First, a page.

Photovoice : Listening to Children in Healthcare – Challenges and Solutions

How to effectively engage children in a discussion about factors that influence their health and behavior is a research topic that researchers in the field of children’s health promotion are always interested in. Meanwhile, existing research indicates that children and adolescents still lack sufficient opportunities to have their voices heard and taken seriously during the process of receiving healthcare services (Davies et al., 2023). It is crucial for children to express their “voices” as subjects of their own health management.

Therefore, I would like to introduce a methodology named Photovoice. It is a participatory action research (PAR) method that involves organizing individuals to take photos on specific themes, followed by discussions and reflections to deepen understanding of life experiences (Plunkett et al., 2013). In 2011, Dawn et al. introduced this method into the field of nursing research. Photovoice is less language-oriented compared to traditional research methods, thus enhancing the potential for children to express their viewpoints and participate more fully in research (Abma et al., 2022). As a child-friendly methodological approach, Photovoice is increasingly being applied in various fields (Abma & Schrijver, 2020). There is existing research demonstrating the utility of Photovoice in the field of pediatric oncology (Ebrahimpour et al., 2021).

We recently applied this method in our research to explore the experiences of dietary management in children with leukemia. We aim to analyze the motivations, abilities, and prompts influencing dietary management behavior change in these children. By identifying these elements, the study aims to provide insights for further exploration of suitable dietary management interventions. However, there are some obstacles encountered when applying this in children with leukemia undergoing chemotherapy.

Firstly, if we don’t ask about the meaning behind the photos, most of them won’t voluntarily express their feelings. Secondly, they easily lose interest in photography. For example, when a child cannot eat anything on a particular day, she just doesn’t feel like taking any photos because she seems to have lost interest. Thirdly, some of them are too weak to take photos, for example, there is one child is too weak to even press the photo-taking button. Lastly, their parents are concerned about the risk of infection for their children, so they are unwilling to let them participate in offline group photography classes and activities.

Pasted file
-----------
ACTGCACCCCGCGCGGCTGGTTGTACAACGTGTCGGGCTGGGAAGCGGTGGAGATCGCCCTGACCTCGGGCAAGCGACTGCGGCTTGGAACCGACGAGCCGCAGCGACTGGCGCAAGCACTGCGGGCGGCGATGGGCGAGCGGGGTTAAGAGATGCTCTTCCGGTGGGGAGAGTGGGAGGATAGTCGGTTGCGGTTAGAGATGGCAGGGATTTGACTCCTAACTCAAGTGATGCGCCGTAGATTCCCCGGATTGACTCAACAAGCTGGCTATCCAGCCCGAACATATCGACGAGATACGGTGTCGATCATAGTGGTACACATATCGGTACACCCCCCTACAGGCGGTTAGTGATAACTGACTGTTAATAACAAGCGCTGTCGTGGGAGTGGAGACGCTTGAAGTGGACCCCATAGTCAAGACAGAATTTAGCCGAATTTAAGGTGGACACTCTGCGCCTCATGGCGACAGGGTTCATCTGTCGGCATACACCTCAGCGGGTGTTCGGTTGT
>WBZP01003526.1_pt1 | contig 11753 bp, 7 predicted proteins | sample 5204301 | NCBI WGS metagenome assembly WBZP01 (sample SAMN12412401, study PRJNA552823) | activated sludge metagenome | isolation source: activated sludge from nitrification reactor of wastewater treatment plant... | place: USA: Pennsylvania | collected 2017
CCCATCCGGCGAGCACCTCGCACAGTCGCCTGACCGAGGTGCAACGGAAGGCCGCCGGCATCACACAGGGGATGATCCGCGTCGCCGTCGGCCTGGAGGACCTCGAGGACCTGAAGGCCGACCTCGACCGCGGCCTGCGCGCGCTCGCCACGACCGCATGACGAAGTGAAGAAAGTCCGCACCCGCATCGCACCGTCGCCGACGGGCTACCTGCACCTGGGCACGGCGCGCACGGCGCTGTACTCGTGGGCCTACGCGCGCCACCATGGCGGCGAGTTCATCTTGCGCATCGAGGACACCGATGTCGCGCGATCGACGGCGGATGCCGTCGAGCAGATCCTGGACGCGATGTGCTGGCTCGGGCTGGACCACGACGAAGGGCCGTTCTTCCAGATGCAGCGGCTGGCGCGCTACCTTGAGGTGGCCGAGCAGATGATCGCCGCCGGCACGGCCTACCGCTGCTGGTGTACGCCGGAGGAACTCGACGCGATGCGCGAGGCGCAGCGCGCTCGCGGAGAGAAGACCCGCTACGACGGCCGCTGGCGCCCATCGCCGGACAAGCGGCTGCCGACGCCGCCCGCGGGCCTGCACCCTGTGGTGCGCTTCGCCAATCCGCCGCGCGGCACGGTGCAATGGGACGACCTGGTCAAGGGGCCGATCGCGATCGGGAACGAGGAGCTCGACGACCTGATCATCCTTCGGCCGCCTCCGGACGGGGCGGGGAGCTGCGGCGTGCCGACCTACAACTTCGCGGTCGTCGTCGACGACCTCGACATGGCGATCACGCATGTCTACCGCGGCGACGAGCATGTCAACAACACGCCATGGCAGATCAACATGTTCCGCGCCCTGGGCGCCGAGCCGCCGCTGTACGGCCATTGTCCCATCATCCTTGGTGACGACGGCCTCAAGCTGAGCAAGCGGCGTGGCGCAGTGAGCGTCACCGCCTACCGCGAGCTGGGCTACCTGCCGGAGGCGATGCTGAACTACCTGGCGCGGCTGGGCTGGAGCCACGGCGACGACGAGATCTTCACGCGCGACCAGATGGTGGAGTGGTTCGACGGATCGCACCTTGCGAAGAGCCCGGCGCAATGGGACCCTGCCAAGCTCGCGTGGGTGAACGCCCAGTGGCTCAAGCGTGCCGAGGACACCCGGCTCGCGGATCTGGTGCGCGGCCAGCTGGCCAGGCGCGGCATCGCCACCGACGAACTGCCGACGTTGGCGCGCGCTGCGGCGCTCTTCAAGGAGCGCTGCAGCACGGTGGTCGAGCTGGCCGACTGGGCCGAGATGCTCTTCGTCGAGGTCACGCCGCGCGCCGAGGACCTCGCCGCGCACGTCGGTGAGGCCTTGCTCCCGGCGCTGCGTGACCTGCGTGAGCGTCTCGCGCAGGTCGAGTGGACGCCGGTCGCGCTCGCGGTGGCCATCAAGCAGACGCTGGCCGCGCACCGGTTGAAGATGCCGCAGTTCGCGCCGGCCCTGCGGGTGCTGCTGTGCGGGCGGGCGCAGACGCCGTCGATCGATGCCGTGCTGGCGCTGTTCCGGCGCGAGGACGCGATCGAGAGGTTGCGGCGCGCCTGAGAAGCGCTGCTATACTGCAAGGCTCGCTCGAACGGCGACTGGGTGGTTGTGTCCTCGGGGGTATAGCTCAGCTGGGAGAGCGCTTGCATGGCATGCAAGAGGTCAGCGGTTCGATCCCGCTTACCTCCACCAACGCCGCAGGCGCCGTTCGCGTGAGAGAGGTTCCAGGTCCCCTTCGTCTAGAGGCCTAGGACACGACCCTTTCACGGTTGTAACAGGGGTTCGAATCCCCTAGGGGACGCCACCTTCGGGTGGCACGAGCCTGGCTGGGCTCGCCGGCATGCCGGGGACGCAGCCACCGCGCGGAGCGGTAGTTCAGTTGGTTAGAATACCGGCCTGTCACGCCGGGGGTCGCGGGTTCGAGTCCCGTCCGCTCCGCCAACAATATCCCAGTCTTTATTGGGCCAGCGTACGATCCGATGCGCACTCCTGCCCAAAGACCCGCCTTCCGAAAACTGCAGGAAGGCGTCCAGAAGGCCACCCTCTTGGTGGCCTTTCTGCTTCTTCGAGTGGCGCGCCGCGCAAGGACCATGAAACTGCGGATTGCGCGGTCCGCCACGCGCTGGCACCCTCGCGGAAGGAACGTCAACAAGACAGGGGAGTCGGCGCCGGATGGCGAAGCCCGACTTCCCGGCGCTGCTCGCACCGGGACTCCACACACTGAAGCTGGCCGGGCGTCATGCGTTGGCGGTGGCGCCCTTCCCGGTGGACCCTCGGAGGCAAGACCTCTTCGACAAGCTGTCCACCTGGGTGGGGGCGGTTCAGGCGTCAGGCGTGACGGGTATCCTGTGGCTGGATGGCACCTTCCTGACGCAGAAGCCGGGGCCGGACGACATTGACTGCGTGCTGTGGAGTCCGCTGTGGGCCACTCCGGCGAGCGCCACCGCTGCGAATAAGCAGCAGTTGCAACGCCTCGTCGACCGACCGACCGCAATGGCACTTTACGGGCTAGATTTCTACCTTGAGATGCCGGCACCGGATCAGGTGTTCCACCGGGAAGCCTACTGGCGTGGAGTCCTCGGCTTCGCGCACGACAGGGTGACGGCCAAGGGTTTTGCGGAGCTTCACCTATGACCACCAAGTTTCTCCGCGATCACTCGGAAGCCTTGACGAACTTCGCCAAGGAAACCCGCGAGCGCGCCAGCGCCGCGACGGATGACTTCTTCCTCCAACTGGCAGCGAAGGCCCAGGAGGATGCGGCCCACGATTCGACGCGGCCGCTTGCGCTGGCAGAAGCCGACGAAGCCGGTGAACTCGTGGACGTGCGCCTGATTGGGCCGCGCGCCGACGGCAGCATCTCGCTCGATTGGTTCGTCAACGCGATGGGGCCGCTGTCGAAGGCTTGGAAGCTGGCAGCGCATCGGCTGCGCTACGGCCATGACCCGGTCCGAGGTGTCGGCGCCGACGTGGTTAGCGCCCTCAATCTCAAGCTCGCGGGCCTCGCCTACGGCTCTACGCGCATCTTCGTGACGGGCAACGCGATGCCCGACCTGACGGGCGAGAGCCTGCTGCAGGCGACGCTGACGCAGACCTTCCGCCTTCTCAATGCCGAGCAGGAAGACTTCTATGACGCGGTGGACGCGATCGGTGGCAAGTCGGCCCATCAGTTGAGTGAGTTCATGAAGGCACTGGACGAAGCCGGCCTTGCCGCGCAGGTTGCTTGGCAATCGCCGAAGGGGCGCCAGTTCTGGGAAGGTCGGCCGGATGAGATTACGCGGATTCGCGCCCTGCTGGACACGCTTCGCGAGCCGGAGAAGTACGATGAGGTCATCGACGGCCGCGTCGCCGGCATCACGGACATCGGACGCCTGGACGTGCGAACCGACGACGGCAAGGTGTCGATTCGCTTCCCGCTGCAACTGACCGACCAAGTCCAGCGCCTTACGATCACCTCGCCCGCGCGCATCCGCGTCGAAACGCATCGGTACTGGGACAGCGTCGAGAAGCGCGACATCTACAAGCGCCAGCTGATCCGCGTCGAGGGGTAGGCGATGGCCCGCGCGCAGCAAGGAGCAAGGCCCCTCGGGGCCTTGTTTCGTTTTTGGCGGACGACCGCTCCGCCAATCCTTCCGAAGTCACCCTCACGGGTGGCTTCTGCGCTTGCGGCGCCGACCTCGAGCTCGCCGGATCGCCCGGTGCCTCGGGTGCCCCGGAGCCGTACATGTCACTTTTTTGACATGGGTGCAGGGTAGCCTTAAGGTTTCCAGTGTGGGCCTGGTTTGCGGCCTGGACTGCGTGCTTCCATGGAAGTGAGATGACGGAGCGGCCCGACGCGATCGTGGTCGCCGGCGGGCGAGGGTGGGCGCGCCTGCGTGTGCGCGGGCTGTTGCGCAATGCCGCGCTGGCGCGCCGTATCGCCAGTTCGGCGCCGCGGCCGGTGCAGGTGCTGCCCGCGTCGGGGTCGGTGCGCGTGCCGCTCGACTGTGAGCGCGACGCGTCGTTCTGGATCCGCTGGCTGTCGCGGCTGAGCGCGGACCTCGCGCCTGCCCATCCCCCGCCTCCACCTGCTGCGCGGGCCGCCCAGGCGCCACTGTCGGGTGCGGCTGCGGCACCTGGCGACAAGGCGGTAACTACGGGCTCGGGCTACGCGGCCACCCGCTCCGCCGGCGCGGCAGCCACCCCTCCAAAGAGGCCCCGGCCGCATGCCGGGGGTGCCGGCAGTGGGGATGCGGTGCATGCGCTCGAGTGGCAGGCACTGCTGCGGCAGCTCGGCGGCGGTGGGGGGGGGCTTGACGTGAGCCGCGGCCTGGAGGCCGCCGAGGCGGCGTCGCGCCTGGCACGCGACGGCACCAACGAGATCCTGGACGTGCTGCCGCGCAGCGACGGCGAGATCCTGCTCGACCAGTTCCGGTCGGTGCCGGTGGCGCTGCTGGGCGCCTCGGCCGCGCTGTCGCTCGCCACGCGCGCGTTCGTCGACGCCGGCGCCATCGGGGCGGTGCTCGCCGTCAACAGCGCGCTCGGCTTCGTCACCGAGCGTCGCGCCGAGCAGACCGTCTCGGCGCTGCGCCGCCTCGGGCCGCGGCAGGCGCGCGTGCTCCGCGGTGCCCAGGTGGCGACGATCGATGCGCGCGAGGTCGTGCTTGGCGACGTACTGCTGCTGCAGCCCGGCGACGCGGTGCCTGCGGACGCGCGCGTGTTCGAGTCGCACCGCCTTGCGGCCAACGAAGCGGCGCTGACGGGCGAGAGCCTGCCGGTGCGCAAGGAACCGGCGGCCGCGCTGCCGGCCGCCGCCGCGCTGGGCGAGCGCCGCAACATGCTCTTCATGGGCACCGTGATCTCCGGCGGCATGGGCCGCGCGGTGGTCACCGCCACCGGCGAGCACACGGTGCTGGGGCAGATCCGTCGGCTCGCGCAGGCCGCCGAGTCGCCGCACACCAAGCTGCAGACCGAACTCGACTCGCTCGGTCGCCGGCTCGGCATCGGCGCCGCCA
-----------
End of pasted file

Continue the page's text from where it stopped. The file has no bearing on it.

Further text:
Regarding the challenges above, our current solutions are as follows: Firstly, we spend one month or even longer establishing friendly relationships with children with leukemia and their parents, gaining their trust before conducting in-depth interviews. Secondly, we integrate gamification elements into the Photovoice application to increase their interest in photography activities. Thirdly, children decide what to photograph, with parents assisting in taking pictures, or waiting until the children have recovered somewhat before they take the photos themselves. Lastly, to organize online photography teaching activities, and to change offline group activities to one-on-one photography guidance.

Xiaolan Dong

MHSc, MSN, RN, Väitöskirjatutkija | Doctoral Researcher, Hoitotieteen laitos | Department of Nursing Science, Lääketieteellinen tiedekunta | Faculty of Medicine, Turun yliopisto | University of Turku, Finland,

Research topic: Design and Development of a Dietary Management Serious Game for Children with Leukaemia Based on the Fogg Behaviour Model


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PLUNKETT R, LEIPERT B D, RAY S L. Unspoken phenomena: Using the photovoice method to enrich phenomenological inquiry [J]. Nursing Inquiry, 2013, 20(2): 156-64.

ABMA T, BREED M, LIPS S, et al. Whose voice is it really? ethics of photovoice with children in health promotion [J]. International Journal of Qualitative Methods, 2022, 21: 16094069211072419.

ABMA T A, SCHRIJVER J. ‘Are we famous or something?’Participatory Health Research with children using photovoice [J]. Educational Action Research, 2020, 28(3): 405-26.

EBRAHIMPOUR F, MIRLASHARI J, HOSSEINI A S S, et al. Symbols of Hope on Pediatric Oncology Ward: Children’s Perspective Using Photovoice [J]. Journal of Pediatric Oncology Nursing, 2021, 38(6): 385-98.


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